The line speed is the centrepiece of everything they do, with an under-sized pack led by Reed Mahoney, fast becoming the NRL’s chief wind-up merchant.  

Bailey Hayward, who played for Scotland at the World Cup as a halfback, has been wearing the 13 and, though plenty smaller than the average loose forward, he makes up for it in enthusiasm. 

They’re probably a middle short to challenge at the back end of the year, but for a success-starved fanbase like the Dogs, progress is everything.  

A last word on the Sharks, though: they’ve now lost four of their last five and are miles off it. Improvement is drastically needed for Craig Fitzgibbon’s men. 

Bad week for  

The Broncos, who lost for a fourth game in succession and are now officially in freefall.  

They were punished by having big names in Origin and, in the long run, were probably smart to leave Reece Walsh, Payne Haas and Pat Carrigan in Australia instead of taking them to play in Auckland given the risk of injury involved in repeated games in short periods.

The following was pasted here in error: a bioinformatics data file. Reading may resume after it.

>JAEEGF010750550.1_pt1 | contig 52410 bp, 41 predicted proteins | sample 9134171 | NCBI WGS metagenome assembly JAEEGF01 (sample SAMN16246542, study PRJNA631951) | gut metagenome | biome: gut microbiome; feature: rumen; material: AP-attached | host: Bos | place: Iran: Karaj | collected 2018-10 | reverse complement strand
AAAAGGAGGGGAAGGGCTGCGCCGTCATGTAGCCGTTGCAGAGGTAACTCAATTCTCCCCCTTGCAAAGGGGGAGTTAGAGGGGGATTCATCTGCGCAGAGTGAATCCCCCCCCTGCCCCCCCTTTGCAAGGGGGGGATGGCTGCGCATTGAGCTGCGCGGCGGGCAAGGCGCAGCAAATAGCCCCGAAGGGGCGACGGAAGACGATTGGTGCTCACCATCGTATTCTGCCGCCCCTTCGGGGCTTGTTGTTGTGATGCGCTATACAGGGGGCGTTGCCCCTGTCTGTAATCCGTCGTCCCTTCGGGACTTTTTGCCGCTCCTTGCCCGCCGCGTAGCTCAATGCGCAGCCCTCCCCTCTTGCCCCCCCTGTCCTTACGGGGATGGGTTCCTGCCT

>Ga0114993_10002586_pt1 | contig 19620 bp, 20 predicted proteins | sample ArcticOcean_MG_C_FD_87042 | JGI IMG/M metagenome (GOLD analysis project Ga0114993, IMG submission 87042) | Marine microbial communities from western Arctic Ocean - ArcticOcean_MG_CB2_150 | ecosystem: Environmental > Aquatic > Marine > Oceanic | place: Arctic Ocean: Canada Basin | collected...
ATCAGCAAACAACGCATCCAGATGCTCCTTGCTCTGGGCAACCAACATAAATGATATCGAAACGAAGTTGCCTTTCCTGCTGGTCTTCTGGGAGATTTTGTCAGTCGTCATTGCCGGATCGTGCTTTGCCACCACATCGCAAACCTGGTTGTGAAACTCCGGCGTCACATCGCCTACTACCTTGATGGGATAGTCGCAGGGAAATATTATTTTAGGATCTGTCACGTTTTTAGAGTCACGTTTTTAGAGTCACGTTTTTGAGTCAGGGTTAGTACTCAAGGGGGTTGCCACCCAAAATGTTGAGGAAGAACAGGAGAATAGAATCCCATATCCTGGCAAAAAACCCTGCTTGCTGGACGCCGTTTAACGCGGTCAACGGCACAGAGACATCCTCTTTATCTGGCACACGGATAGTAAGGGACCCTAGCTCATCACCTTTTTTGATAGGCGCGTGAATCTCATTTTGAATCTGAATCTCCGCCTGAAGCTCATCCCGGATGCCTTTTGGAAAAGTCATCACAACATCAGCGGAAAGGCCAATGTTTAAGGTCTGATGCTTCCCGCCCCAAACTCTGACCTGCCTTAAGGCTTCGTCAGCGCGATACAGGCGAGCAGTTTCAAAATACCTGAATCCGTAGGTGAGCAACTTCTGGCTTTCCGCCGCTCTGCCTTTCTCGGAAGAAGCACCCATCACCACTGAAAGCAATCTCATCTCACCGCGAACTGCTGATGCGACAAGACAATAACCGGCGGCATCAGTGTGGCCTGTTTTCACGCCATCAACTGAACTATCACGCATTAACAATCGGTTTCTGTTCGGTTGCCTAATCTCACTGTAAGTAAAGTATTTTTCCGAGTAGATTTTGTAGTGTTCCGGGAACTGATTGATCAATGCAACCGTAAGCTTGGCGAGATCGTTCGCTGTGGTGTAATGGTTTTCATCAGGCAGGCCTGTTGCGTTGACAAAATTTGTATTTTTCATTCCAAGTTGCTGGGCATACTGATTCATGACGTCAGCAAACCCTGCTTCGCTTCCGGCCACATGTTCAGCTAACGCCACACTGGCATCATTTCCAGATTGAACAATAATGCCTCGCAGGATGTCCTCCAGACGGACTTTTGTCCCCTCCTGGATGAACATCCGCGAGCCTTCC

Even without their stars, however, they should have been better. The Warriors were flogged 66-6 last weekend and are themselves in awful nick, but actually move ahead of the Broncos in real terms (byes complicate the table this time of year) after a solid win. 

Kevin Walters is watching his best laid plans disintegrate at the moment.  

His backroom deputies are fleeing the ship with Lee Briers set to move to Souths and John Cartwright already confirmed to Hull FC next year. Adam Reynolds, who acted as a coach on the field, is still injured and won’t be back for months. 

It doesn’t get much easier, either: the Panthers roll into town next week. 


While all our eyes were on Will Pryce on Newcastle debut, it was actually on the other side that the fireworks flew.